Life in Sohoumi, Caucasus
On arrival in Sohoumi in February 1918 the Papazoglou clan decided for security reasons to change their family name to Papadopoulos. When they arrived many people died from influenza. My grandparents rented a house in the village of Yiashtoha, 3 km to the north because mum’s mother’s rich older cousin, nicknamed ‘Pootkuchi’, owned a large tobacco farm there. Yiashtoha had few Pontic Greeks and no churches of any denomination. Very soon they bought a farm where mum was born in 1922.
In 1925, the family bought a large tobacco farm in a hilly area in Yiashtoha. Fortunately, my mother’s family lived a life where food was always on the table, even during the great famine of 1932.
In October 1938, mum’s father, Yanis, travelled to the Greek Embassy in Moscow to gain passports for his family to escape to Greece. They wanted to emigrate because life was too difficult under Stalin’s regime. So, in July 1939, after Yanis sold the family farm, the family took a Russian ship from Sohoumi to Odessa, where they waited a week for a Greek ship to take them to Greece.
Polyxene, Anastasia’s sister, didn’t emigrate. In 1949, she and her daughter Hrisoula were forcibly relocated to Kazakhstan. Hrisoula returned to Greece around 1969.
Life in Greece
Mum’s family arrived in Piraeus, Greece in August 1939 and settled in Larisa within a week of my father’s family arrival in Larisa. My parents married in 1940.
The Germans invaded Greece in April 1941. The organisation EPON (the youth group of the EAM Greek resistance organisation) occasionally brought food to mum’s parents as her youngest brother Panayiotis was a member of EPON and her other younger brother Mitsos was a Greek resistance fighter (an Andarte).
My older brothers, Elias and Lefteri were born in 1943 and 1947 respectively. Life in Greece was a real struggle. After the harsh German occupation (1941–44) during World War II and the subsequent Greek Civil War (1944–49), Greece was in a very poor state. Many Greeks saw the opportunity of leaving ‘Greek soil’ and take-up the offer from developing countries like Australia and start a new life.
My parents knew their families left their homeland (the Pontos) in order to save themselves only to move to the Caucasus to grow up under the harsh Stalin era, then moving to Greece only to live through the German invasion during World War II and then the Greek Civil War. They saw Australia as hopefully the end of their journey. And we complain that our lives are hard! Our ancestors did it tough.
Dad submitted his papers and in 1953 the family sailed for remote Australia where they had no relatives or friends. Most migrants signed a contract which bound them for two years to work in a job allocated by the Australian Government (Keating 1997). Dad’s contract stated if he left Australia before two years had elapsed; he would need to pay the Australian Government ₤25 sterling together with ₤25 sterling for each adult member of his family.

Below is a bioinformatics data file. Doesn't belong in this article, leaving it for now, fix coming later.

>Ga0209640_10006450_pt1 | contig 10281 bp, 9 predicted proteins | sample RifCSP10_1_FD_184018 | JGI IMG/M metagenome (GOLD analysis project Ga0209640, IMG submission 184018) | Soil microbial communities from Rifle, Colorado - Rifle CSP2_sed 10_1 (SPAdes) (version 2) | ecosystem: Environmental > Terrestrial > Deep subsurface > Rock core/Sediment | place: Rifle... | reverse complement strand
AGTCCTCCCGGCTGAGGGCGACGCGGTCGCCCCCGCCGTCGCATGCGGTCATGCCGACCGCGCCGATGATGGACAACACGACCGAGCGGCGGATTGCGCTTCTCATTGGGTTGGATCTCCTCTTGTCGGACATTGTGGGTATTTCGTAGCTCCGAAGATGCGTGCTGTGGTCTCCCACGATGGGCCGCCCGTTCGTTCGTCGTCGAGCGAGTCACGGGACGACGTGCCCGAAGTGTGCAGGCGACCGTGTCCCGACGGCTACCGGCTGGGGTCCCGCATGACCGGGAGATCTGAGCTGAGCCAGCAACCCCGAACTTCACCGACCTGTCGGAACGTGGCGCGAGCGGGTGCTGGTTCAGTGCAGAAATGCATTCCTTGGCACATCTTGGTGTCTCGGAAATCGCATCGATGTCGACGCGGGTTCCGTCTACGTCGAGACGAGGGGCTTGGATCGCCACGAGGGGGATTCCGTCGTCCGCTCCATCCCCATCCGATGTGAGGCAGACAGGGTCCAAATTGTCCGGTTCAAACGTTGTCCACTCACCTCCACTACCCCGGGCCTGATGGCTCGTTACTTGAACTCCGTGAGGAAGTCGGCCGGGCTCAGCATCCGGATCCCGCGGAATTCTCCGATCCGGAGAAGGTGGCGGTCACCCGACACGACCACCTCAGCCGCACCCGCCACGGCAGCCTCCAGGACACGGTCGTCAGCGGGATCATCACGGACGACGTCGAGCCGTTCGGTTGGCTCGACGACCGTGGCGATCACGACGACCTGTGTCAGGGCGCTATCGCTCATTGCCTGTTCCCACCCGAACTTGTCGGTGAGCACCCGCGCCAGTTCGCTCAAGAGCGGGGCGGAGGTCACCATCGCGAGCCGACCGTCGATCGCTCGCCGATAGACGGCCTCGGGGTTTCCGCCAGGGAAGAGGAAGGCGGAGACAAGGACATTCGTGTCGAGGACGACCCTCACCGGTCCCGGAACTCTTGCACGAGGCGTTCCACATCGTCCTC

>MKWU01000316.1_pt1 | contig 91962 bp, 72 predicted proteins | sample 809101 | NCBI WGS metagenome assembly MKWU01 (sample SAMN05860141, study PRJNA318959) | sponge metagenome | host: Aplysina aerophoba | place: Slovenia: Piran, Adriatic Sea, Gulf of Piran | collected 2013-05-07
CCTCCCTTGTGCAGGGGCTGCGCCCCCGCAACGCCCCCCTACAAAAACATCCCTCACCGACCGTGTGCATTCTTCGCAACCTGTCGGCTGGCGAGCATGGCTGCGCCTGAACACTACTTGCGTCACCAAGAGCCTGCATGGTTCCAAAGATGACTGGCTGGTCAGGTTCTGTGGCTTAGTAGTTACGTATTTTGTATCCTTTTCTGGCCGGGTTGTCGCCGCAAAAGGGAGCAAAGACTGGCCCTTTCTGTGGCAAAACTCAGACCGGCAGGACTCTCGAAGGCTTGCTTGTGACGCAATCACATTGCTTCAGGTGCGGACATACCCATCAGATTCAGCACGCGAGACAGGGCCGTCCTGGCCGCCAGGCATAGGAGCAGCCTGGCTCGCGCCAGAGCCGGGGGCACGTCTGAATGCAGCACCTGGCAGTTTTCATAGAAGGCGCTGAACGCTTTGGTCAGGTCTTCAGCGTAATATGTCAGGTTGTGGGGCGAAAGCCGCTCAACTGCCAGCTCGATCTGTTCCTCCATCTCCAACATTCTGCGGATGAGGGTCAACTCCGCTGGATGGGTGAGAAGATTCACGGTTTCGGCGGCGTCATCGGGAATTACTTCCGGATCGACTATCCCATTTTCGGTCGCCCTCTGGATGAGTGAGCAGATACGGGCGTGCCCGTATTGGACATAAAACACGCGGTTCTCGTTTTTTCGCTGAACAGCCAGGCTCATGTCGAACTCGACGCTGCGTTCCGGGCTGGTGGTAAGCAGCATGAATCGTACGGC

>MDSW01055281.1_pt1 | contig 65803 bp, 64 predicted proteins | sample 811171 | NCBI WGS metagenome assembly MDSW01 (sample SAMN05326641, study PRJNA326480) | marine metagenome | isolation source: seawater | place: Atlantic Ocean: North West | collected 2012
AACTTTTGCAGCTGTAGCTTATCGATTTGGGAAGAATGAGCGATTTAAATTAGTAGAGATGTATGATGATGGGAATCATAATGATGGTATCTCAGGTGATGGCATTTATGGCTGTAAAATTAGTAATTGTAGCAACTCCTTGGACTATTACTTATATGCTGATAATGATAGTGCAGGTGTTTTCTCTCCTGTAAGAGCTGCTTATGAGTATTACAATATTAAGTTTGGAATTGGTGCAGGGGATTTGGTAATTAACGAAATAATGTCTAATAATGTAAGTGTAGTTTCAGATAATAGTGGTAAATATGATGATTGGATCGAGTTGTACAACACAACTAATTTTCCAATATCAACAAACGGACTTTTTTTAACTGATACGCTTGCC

Arrival in Australia
When they arrived in Australia in 1953, they disembarked at Port Melbourne and were loaded onto a train for the eight hour trip north to the migrant reception and training centre at Bonegilla near Wodonga in northern Victoria. Bonegilla offered only ‘basic’ accommodation!
The family moved very soon from Bonegilla to the Greta Migrant Camp near Maitland, in the Hunter Valley in New South Wales. The accommodation at Greta also comprised barrack-style corrugated-iron huts. Dad was directed to work on the construction of Glenbawn Dam a few hours away at Scone in the upper Hunter Valley. He worked at Scone from 1953 to 1958. Because of his previous experience, his work involved detonating explosives. Where did he gain this experience with explosives?
At Scone, dad met a wealthy Greek called Theo Coroneos who operated the Scone picture theatre. Theo was a good Samaritan. In 1954, Theo Coroneos and Panayiotis Stratigos (who co-owned the Niagara Milk Bar) loaned dad ₤750 to buy a house (a ‘renovator’s delight’).
In late 1954, mum and my brothers moved from Greta to Scone. Dad then rented one of the rooms in the new house to a Greek family. In 1956, the British movie The Shiralee was filmed in Scone. Many locals, including my brother Terry, were extras in the film. I was born in 1957 and dad gave up smoking. When the work at Glenbawn Dam was coming to a close, Theo advised dad to move to Newcastle. Taking this advice, dad sold the house, (he had already paid off the loan) and travelled to Newcastle where he paid a deposit for a house.
In August 1958, we moved into our house at Newcastle, New South Wales. It was not a ‘renovator’s delight’. In late 1958 when I was christened at the St Demetrios Greek church in Hamilton, Newcastle, the church had not ‘split’ from the Greek Orthodox Archdiocese of Australia and New Zealand. This ‘split’ did not occur till 1960. In 1963 my eldest brother Elias died and three years later my parents were naturalized as Australian Citizens.
Once in Australia, dad never wanted to return to Greece, even for a holiday. Mum only visited Greece after dad died, 36 years after she left Greece.
In our youth, my brother Terry (Lefteri) and I represented Newcastle in hockey for many years. After completing high school and graduating from Newcastle University with an honours degree I moved to Canberra to complete a post graduate science degree. For the past 14 years I have been researching and writing Pontic history and culture.